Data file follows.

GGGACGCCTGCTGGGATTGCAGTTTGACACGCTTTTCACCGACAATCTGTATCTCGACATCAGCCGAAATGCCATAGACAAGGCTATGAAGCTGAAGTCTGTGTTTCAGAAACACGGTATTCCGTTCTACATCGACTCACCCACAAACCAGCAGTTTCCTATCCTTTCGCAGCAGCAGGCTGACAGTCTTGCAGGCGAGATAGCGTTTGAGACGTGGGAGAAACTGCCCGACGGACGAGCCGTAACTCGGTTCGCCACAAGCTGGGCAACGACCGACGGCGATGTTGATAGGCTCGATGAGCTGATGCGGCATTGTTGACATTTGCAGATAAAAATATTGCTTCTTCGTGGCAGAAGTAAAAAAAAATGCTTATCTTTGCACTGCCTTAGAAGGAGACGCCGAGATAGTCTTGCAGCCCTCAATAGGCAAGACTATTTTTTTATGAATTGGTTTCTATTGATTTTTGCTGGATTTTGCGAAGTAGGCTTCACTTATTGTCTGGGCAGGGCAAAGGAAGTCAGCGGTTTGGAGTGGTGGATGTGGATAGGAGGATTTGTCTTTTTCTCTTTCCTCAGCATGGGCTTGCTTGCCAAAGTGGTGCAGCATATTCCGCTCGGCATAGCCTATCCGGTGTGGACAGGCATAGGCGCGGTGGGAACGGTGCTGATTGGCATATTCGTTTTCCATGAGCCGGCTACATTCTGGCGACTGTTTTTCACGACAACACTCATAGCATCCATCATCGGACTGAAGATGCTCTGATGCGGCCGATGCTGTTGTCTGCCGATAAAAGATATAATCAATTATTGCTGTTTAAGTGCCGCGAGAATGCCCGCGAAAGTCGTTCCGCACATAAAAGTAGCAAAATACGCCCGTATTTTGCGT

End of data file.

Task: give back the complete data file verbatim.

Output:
GGGACGCCTGCTGGGATTGCAGTTTGACACGCTTTTCACCGACAATCTGTATCTCGACATCAGCCGAAATGCCATAGACAAGGCTATGAAGCTGAAGTCTGTGTTTCAGAAACACGGTATTCCGTTCTACATCGACTCACCCACAAACCAGCAGTTTCCTATCCTTTCGCAGCAGCAGGCTGACAGTCTTGCAGGCGAGATAGCGTTTGAGACGTGGGAGAAACTGCCCGACGGACGAGCCGTAACTCGGTTCGCCACAAGCTGGGCAACGACCGACGGCGATGTTGATAGGCTCGATGAGCTGATGCGGCATTGTTGACATTTGCAGATAAAAATATTGCTTCTTCGTGGCAGAAGTAAAAAAAAATGCTTATCTTTGCACTGCCTTAGAAGGAGACGCCGAGATAGTCTTGCAGCCCTCAATAGGCAAGACTATTTTTTTATGAATTGGTTTCTATTGATTTTTGCTGGATTTTGCGAAGTAGGCTTCACTTATTGTCTGGGCAGGGCAAAGGAAGTCAGCGGTTTGGAGTGGTGGATGTGGATAGGAGGATTTGTCTTTTTCTCTTTCCTCAGCATGGGCTTGCTTGCCAAAGTGGTGCAGCATATTCCGCTCGGCATAGCCTATCCGGTGTGGACAGGCATAGGCGCGGTGGGAACGGTGCTGATTGGCATATTCGTTTTCCATGAGCCGGCTACATTCTGGCGACTGTTTTTCACGACAACACTCATAGCATCCATCATCGGACTGAAGATGCTCTGATGCGGCCGATGCTGTTGTCTGCCGATAAAAGATATAATCAATTATTGCTGTTTAAGTGCCGCGAGAATGCCCGCGAAAGTCGTTCCGCACATAAAAGTAGCAAAATACGCCCGTATTTTGCGT